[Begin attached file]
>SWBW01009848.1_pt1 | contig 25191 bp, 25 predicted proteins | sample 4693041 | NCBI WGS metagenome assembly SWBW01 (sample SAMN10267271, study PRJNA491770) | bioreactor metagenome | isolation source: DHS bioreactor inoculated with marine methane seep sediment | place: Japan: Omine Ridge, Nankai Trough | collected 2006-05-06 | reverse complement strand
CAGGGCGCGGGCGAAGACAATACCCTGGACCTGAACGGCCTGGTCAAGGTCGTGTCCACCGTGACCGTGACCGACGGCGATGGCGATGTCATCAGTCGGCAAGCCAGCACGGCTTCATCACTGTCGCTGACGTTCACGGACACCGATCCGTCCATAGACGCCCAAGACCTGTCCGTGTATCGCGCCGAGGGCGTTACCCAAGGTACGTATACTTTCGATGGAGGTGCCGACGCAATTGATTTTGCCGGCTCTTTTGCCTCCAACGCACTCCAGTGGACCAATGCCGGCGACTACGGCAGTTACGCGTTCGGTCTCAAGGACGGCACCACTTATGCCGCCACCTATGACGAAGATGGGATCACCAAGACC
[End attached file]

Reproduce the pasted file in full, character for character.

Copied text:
>SWBW01009848.1_pt1 | contig 25191 bp, 25 predicted proteins | sample 4693041 | NCBI WGS metagenome assembly SWBW01 (sample SAMN10267271, study PRJNA491770) | bioreactor metagenome | isolation source: DHS bioreactor inoculated with marine methane seep sediment | place: Japan: Omine Ridge, Nankai Trough | collected 2006-05-06 | reverse complement strand
CAGGGCGCGGGCGAAGACAATACCCTGGACCTGAACGGCCTGGTCAAGGTCGTGTCCACCGTGACCGTGACCGACGGCGATGGCGATGTCATCAGTCGGCAAGCCAGCACGGCTTCATCACTGTCGCTGACGTTCACGGACACCGATCCGTCCATAGACGCCCAAGACCTGTCCGTGTATCGCGCCGAGGGCGTTACCCAAGGTACGTATACTTTCGATGGAGGTGCCGACGCAATTGATTTTGCCGGCTCTTTTGCCTCCAACGCACTCCAGTGGACCAATGCCGGCGACTACGGCAGTTACGCGTTCGGTCTCAAGGACGGCACCACTTATGCCGCCACCTATGACGAAGATGGGATCACCAAGACC